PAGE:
presented by CHAX PRESS, with help from POG

288 N. Church Ave. in downtown Tucson
$5 at the door, $3 for students (we don't turn anyone away)
Contact: Chax Press: 520-620-1626

In the last several years, CHAX PRESS and/or POG have established a Tucson ground-breaking series of readings by such writers as Robert Creeley, Robin Blaser, Joanne Kyger, Alice Notley, Bernadette Mayer, and more, writers who were sparkplugs in the poetic revolution of the 1950s and 1960s that has changed the landscape of American poetry from one of "tradition" to one of "energy," from an East Coast-centered poetics of Quietude to a global practice of visionary poetry. Within that seachange, David Meltzer is a must-see poet we are fortunate to bring to Tucson. All the better that he is accompanied by Michael Rothenberg, an outstanding poet who has also edited the collected poems of several of those writers who entered our poetic history from 1950 to 1965.

My friends, this is one not to be missed. Also look ahead to another poet who is a part of this great American wave, David Gitin, together with Frank Parker, presented by POG on October 27 at 7pm at Stone Ave. Gallery, 2007 N. Stone.

Other upcoming Chax or POG and related events include
Oct. 8, Cushing Street Poetry, 198 W. Cushing St., 8pm: Jefferson Carter & John Spaulding
Oct. 11, MOCA, 6pm, 174 E. Toole in downtown Tucson, poetry/poetics lecture: "Away We Shall Float: Where Poems Take Us." MOCA Lit is pleased to host award-wining poet and founder of Chax Press Charles Alexander as he shares the pleasure of poetry as writer and reader. Alexander will discuss his work vis a vis  Hugo Ball and bpNichol under the theme of poetry as the language of excess.
Oct. 14, noon to 5pm, UA Poetry Center Housewarming Festival. Reading with music & more, at Poetry Center new location, 1508 E. Helen St. Poets include Brenda Hillman, Charles Alexander, Richard Shelton, Jane Miller, Robert Hass, Steve Orlen, Alberto Rios, Alison Deming, & more.

Chax Press & POG events are made possible in part by contributions from the Tucson Pima Arts Council and the Arizona Commission on the Arts, with funding from the State of Arizona and the National Endowment for the Arts.


In 1960, David Meltzer's poems appeared in the ground-breaking anthology,
The New American Poetry. He has gone on to create a substantial body of work
that is pervaded with "a kind of bop-perfection." Having arrived in San
Francisco in 1957, he is associated both with the Beats and the San
Francisco Renaissance, often reading with jazz musicians at bars and
coffeehouses. His recent book, Beat Thing (La Alameda Press), winner of the
PEN Oakland Josephine Miles award, is both tribute to down-in-the-street
wildness and rant against the romantic commodification which surrounds the
Beat Generation. Meltzer brings forth the original spirit of Beat in an
encyclopedic cascade of details whose dense, deep, fierce, funny, raucous,
free-associative jazz energy infuses every line. Beat Thing is an ecstatic
chant of defiance and celebration. Meltzer's Copy: The Selected Poems,
edited by Michael Rothenberg, has now come out with nearly 50 years of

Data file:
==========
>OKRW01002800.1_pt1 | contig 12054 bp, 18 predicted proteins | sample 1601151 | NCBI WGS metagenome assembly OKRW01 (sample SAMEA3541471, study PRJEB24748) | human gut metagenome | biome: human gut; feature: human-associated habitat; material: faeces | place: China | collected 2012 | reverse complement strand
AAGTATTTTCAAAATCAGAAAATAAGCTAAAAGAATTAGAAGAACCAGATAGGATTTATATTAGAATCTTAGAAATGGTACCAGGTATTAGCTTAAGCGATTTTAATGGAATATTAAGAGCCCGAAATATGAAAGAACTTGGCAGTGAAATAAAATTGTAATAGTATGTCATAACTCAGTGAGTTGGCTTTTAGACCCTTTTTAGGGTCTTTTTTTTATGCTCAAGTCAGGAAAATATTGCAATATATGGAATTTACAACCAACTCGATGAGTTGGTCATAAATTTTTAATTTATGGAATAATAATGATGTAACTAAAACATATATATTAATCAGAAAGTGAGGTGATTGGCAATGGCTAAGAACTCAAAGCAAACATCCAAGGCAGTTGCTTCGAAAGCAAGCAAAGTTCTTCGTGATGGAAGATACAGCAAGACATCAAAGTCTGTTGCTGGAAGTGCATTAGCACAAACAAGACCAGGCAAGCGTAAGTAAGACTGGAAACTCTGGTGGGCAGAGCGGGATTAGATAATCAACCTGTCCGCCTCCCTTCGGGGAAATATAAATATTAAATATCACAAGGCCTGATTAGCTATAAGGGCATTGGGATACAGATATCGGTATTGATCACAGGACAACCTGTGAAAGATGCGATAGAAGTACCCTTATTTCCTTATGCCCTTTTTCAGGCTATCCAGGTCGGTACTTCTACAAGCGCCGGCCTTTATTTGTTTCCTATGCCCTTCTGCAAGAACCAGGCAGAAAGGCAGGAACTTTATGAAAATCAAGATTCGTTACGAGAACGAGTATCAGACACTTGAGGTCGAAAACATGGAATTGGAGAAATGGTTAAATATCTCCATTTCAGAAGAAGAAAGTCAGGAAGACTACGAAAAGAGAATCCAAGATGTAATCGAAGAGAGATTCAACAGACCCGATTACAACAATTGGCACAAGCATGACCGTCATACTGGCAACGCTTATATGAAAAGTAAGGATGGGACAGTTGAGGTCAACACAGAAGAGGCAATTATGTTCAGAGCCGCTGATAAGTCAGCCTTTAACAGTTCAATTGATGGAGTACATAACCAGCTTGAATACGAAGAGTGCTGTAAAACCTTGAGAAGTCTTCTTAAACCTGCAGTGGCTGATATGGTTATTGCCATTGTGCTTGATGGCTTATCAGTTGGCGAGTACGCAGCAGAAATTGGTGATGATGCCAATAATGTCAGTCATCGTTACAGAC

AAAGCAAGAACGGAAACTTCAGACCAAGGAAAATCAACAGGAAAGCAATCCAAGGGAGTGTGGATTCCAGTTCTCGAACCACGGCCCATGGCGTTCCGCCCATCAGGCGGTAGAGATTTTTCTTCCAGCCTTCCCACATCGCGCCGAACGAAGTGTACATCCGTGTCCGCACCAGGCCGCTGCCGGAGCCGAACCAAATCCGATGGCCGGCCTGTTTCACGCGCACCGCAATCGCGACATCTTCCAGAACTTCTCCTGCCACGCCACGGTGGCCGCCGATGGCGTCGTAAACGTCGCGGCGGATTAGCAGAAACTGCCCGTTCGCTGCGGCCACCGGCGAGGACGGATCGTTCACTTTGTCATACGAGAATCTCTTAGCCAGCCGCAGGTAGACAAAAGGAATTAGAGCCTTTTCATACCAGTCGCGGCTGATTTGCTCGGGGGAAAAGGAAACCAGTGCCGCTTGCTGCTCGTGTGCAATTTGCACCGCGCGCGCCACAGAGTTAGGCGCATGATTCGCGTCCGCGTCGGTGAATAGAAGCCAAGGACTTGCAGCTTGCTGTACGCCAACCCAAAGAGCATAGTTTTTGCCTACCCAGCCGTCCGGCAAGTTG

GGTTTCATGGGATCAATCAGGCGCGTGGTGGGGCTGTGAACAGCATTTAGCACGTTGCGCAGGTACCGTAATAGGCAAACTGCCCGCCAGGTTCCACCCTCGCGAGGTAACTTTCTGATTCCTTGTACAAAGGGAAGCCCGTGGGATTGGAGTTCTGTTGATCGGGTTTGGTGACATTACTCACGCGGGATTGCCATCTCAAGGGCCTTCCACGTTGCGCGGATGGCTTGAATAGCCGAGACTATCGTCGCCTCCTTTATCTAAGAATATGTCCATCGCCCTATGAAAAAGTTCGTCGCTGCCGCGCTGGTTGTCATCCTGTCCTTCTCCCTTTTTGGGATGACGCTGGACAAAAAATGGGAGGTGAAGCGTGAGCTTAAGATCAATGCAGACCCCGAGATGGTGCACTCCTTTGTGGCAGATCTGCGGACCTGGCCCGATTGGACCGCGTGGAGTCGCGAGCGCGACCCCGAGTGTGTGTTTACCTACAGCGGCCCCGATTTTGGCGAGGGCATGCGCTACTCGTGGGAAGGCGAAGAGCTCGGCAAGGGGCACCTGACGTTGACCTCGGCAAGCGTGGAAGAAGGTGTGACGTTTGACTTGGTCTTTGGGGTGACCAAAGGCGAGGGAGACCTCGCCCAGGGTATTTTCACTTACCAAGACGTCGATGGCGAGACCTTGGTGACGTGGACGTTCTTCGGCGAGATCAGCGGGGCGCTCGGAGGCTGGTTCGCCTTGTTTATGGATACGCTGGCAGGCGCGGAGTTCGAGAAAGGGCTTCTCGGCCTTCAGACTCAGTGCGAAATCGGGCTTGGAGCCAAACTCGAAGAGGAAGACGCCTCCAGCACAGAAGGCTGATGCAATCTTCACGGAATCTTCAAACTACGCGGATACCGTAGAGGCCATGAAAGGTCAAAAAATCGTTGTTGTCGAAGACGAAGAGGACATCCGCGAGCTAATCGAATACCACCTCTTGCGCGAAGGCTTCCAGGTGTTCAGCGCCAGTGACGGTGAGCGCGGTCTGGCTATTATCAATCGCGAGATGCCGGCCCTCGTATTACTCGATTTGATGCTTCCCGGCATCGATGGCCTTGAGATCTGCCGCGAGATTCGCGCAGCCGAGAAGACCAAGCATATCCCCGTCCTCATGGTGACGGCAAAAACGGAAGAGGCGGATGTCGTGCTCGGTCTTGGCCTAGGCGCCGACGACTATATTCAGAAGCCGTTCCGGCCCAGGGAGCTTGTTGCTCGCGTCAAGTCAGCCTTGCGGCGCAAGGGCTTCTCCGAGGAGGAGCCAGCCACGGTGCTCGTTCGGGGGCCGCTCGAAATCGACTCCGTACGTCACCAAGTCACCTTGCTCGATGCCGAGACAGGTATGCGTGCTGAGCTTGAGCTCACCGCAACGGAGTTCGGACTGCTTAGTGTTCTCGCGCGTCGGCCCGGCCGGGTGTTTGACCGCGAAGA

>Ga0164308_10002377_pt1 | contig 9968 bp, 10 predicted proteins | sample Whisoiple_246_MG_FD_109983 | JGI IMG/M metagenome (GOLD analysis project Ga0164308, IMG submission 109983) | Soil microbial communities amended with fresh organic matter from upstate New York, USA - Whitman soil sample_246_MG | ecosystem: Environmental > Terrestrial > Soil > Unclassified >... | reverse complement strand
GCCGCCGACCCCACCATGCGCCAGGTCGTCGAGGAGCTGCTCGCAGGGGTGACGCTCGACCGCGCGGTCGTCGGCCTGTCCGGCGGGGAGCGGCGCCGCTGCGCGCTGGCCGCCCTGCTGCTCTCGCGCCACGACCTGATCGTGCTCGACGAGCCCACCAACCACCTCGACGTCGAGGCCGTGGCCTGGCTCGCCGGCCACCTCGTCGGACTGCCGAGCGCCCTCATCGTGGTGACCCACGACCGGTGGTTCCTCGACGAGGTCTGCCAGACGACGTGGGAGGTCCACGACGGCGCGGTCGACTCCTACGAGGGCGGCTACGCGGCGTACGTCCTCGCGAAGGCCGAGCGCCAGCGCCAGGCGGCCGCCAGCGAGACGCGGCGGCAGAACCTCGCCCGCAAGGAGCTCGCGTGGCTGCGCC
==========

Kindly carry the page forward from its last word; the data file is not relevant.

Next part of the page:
Meltzer's poetry and provides ample evidence of his stylistic breadth as
well as the music and humor active in it.

Michael Rothenberg's work as an editor is well known, not only for David's
Copy, but also As Ever: Selected Poems of Joanne Kyger; Overtime: Selected
Poems of Philip Whalen; Way More West: Selected Poems of Edward Dorn
and the
Collected Poems of Philip Whalen. He is also editor of Big Bridge,
www.bigbridge.org , a prominent online literary zine. Rothenberg is the
author of The Paris Journals; Monk Daddy; Grown Up Cuba; and recently
Unhurried Vision from La Alameda Press, which charts the year Rothenberg
spent caring for the terminally ill Philip Whalen. In 1976 he moved to
California and co-founded Shelldance, a bromeliad and orchid nursery in
Pacifica. An active environmentalist, Rothenberg has been a leading force in
the protection of Bay Area coastal lands and endangered species.

from THE ART / THE VEIL, by David Meltzer

Light on ancient text.
Flicker of word
Moving into word.
They ask me what I do.


Abruptly Europe dies.
Bloody tallis I wave
To cars to eyes. Dies.
The silk blazing.


Noisily yank a failed poem
out of the typewriter roller.
My hair falls into the keys.
Not grey but silver
whose light
reminds me of work
to be done.


It isn't fame or failure
just so many books to read
so many words to write
and the backyard garden is
Paradise. I could spend
all day naming things and all night
breaking promises


Dawn loon
skims over the lagoon

its crazed song
unable to tame my rage into
a haiku.


The deception of a new typewriter ribbon
gets him going another few years.

by David Meltzer, copyright 1981. All rights reserved.

SIMPLIFY INFINITY, by Michael Rothenberg

Rain slaughters the balcony

I'm invisible

Flowers blown off red skeletons

I'm describing my death

My mother tells me come inside

But there's nothing inside worth imagining

It's all outside

Starlings in confusion

Where the body is purified by danger

                                   July 14, 2001

by Michael Rothenberg from Monk Daddy, Blue Press. All rights reserved.


charles alexander / chax press

fold the book inside the book            keep it open always
        read from the inside out                   speak then

Chax Press
520-620-1626 (studio)
520-275-4330 (cell)
650 E. 9th St.
Tucson, AZ 85705